However, throughout their journeys, they have found their way to being authentically them and supporting others and doing the same. In the next part of the conversation our guests talk about their experiences and the connection between beauty product use and health. Tatyana Diva Blanco I come from the makeup industry as well.
I worked both for Mac and for Morphe in my tenure and I'm So when it comes to makeup, I think one of the coolest things I've ever seen was a lot of the new makeup lines that are coming out, for example, like House of Gaga, when it first came out, there was a big movement about the fact that she didn't use, she didn't use makeup products that were safe, or, like, not tested on animals.
And like it was a big movement. And I remember she changed her entire line, just because she wanted to make it more safe. And I remember thinking to myself, Wow, that's amazing. And then I started looking at some of them regular makeup that I use, and I was like, holy, I'm not gonna say the words, but oh my god.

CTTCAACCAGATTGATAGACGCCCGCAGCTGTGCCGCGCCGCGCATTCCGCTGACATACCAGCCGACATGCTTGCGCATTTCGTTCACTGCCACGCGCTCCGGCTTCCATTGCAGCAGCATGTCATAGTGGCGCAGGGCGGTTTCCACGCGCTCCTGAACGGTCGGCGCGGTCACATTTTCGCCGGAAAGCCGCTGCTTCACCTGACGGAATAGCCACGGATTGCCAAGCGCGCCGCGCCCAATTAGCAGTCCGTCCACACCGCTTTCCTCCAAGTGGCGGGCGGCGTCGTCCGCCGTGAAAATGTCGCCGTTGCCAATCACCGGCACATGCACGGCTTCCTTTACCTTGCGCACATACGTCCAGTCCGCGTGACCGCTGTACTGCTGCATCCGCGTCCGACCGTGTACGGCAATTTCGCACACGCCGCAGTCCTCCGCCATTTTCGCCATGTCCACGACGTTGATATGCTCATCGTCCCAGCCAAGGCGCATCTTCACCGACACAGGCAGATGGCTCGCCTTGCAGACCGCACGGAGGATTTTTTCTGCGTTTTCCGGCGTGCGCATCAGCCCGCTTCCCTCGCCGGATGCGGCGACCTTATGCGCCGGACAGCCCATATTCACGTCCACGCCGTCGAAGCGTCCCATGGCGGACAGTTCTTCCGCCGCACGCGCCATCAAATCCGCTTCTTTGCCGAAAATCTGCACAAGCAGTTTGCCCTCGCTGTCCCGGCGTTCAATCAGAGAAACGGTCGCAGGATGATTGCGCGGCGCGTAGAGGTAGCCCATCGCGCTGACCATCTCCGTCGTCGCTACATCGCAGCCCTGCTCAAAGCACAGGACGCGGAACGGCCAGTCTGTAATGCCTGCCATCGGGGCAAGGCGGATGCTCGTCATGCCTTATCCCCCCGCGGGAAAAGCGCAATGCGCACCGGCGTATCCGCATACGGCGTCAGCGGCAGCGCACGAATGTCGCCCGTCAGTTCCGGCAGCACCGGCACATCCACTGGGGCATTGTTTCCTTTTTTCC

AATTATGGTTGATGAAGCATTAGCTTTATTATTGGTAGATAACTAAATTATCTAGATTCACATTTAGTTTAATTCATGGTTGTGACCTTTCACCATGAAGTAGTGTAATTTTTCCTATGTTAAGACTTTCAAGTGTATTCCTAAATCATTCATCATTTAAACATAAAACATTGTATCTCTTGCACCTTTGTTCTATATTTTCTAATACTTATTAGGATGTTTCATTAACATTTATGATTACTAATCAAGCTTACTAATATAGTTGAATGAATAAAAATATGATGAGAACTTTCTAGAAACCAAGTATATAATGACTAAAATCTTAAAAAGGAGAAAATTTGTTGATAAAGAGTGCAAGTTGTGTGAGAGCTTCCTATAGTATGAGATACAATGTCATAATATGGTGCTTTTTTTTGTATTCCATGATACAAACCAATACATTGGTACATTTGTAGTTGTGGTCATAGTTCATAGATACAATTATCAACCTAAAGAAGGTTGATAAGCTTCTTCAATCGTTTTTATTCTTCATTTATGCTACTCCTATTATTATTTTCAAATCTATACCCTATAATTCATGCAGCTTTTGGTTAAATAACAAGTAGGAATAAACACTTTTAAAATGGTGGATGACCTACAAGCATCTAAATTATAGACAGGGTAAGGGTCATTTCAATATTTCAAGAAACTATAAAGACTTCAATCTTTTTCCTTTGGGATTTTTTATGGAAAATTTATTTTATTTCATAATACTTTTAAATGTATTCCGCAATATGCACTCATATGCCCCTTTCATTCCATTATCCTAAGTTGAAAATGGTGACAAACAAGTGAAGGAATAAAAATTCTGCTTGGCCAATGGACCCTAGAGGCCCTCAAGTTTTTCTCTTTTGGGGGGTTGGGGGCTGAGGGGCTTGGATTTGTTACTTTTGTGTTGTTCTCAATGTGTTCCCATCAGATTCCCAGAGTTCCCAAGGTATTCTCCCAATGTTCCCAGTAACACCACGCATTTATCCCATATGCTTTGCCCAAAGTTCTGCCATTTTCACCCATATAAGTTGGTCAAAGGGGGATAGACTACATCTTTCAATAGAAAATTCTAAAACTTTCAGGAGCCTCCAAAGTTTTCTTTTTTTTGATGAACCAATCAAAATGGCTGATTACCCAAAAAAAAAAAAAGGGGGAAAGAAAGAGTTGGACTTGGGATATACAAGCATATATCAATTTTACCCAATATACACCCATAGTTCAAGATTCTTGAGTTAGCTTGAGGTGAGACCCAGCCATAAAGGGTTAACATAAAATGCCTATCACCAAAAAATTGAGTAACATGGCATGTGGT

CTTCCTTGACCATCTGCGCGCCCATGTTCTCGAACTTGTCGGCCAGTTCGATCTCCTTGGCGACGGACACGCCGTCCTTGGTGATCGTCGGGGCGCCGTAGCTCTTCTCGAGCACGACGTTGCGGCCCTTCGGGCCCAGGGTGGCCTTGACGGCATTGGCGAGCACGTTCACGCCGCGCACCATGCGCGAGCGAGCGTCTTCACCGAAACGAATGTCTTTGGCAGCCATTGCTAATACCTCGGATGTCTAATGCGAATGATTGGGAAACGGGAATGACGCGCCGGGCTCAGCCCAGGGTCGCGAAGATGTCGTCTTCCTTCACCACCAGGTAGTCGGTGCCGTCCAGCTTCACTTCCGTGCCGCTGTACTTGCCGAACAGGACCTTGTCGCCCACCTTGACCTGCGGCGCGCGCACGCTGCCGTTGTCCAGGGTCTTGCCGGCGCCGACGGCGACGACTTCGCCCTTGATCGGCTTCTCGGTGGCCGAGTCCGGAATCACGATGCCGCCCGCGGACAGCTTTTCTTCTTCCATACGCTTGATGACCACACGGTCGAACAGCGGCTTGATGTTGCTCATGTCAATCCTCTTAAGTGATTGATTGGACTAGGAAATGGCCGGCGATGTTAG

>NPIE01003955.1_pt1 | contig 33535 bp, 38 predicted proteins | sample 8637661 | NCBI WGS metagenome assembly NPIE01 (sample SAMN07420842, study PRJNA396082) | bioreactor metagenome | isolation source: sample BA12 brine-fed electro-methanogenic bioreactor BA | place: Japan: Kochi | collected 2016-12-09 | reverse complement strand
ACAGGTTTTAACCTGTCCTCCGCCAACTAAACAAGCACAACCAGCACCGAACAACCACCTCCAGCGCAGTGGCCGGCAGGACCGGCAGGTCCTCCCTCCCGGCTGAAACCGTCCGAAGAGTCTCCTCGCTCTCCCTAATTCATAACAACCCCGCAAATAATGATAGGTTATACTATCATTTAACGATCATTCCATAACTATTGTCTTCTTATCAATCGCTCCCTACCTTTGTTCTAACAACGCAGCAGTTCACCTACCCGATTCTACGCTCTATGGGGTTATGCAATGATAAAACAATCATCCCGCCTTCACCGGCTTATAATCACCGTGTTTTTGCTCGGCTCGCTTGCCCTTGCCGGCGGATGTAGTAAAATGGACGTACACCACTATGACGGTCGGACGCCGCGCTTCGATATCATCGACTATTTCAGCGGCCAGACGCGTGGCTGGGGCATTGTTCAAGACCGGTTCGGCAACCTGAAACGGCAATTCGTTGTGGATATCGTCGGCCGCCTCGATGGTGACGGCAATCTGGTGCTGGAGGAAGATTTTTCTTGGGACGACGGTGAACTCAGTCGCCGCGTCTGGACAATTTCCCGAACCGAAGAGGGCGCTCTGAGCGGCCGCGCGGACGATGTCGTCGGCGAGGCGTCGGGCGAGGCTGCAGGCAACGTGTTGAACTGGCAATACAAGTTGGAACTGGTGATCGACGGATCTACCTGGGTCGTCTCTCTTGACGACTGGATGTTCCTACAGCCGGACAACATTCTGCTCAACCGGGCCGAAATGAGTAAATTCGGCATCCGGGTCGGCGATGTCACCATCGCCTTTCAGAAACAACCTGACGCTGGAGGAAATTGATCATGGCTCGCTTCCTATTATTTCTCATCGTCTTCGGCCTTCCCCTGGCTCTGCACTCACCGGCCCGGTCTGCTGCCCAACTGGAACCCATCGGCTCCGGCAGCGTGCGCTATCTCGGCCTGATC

Oh, my God, this is crazy. And so I worked at Mac at the time. And I remember looking into it, and I, I never realized how impactful the makeup industry is to just the environment in general. And also, people's health is crazy. And so, um, a lot of the makeup I use now is very much if if I can find your alternative that I know is safe, I'll do it.
If I can't find an alternative girl that I guess I just sacrifice. Melissa Cordero Growing up, we were, I wasn't, we didn't have the most money. You know, we were I mean, I felt like I was the poorest person in the world growing up, but I probably you know, I'm pretty sure I wasn't. And I remember, like, I think back to the products that we used, and they were usually like the bottom-shelf, 99-cent-dollar products.